Zenker's diverticulum is an abnormality in the upper gastrointestinal tract. It is a bag-like pouch that occurs in the rear wall of the pharynx. It may cause clinical symptoms and it may become a life-threatening complication during endoscopic examination.
The rear wall of the pharynx is not completely rigid and locally increased pressure when swallowing can cause its protrusion in some people. The situation tends to occur in the elderly.
Zenker's diverticulum manifests with swallowing disorders. Food falls into the diverticulum, accumulates and sometimes it even returns to the oral cavity. The decomposing food in the pouch of Zenker's diverticulum causes bad breath. In some cases, the condition may be accompanied with sore throat, but this is not the rule. When food suddenly falls out of the diverticulum, it may be aspirated, causing cough and increasing the risk of subsequent pneumonia.
The diagnosis is a bit difficult. Upper GI endoscopy would be the ideal method, but there is a significant risk that the endoscopic device may be inserted into the pouch and perforate it. Esophageal perforation causes life-threatening infection of thoracic cavity. Therefore, it is advisable to examine a patient with upper swallowing disorder rather by barium swallow. The patient drinks a contrast medium and we see its way through the pharynx and esophagus with local anatomical shape of the upper digestive tract. Zenker's diverticulum filled with contrast looks like a pouch bulging from the posterior wall of pharynx.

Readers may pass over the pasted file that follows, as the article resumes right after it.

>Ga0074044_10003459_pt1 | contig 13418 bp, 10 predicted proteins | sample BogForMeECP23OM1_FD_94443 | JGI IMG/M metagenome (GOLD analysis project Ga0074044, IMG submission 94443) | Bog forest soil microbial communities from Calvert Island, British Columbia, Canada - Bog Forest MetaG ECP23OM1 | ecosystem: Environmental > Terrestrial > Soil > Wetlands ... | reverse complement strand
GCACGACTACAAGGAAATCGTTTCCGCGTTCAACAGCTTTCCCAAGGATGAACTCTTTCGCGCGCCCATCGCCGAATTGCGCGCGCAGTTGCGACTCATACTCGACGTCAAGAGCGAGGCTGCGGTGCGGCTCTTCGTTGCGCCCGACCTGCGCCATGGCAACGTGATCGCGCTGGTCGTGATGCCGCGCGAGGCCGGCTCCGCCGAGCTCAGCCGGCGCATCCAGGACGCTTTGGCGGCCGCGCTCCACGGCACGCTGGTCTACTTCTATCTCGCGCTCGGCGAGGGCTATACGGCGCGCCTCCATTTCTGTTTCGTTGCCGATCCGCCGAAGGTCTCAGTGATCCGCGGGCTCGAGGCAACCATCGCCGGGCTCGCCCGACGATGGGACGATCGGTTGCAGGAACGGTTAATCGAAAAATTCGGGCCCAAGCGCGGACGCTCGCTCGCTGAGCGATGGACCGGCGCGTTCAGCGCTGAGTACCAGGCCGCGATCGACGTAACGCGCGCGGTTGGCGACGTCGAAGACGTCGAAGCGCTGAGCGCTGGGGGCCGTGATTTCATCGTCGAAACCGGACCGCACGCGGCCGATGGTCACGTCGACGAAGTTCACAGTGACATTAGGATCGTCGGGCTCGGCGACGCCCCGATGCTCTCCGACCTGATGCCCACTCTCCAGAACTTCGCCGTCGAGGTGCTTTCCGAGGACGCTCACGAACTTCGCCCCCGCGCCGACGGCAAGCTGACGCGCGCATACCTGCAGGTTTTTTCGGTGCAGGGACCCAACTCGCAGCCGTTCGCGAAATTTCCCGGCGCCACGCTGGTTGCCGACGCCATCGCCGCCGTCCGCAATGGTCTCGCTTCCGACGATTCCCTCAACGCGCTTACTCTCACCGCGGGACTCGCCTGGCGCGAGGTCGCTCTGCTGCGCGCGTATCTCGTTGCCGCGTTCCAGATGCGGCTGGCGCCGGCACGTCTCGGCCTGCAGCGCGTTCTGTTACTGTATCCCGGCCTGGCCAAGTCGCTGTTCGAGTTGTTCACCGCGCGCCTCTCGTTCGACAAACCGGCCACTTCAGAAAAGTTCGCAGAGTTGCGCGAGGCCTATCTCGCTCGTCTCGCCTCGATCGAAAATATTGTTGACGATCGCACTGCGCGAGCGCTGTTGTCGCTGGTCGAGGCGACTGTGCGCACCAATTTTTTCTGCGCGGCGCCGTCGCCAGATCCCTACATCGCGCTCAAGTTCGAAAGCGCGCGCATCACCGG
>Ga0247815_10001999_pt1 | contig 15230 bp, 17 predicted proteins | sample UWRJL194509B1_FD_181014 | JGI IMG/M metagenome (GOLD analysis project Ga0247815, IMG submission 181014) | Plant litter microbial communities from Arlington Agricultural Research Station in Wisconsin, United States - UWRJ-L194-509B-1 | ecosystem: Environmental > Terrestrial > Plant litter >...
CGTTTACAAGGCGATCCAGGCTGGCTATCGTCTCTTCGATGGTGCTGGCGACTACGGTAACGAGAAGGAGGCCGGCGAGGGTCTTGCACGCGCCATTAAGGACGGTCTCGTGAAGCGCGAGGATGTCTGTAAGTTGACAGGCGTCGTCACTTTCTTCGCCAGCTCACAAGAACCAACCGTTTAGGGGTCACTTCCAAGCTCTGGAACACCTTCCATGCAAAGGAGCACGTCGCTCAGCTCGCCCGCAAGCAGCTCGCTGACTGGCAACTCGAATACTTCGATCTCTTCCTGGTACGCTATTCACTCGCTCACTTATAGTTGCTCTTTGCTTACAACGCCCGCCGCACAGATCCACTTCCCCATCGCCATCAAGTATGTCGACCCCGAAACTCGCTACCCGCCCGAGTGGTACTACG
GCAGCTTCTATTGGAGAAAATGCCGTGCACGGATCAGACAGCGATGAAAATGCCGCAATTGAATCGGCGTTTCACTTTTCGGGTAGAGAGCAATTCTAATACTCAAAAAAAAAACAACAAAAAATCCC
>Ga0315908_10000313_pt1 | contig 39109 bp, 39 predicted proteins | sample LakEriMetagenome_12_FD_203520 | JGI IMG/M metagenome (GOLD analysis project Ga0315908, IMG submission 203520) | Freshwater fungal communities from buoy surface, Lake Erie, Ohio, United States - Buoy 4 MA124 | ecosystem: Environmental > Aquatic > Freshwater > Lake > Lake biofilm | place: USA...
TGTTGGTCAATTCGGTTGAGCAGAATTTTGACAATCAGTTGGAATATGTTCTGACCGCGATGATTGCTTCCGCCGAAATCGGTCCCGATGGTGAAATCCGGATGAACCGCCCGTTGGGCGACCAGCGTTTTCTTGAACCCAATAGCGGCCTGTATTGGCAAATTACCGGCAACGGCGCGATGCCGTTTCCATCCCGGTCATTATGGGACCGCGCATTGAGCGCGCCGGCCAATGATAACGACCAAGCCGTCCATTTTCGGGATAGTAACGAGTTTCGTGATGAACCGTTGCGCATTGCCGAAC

Small and asymptomatic pouches (that may be found incidentally) are often just monitored and not treated. Larger pouches causing difficulties are treated. They may be “closed” with an endoscopic device or surgically removed. However, the surgical intervention requires skilled thoracic surgeons.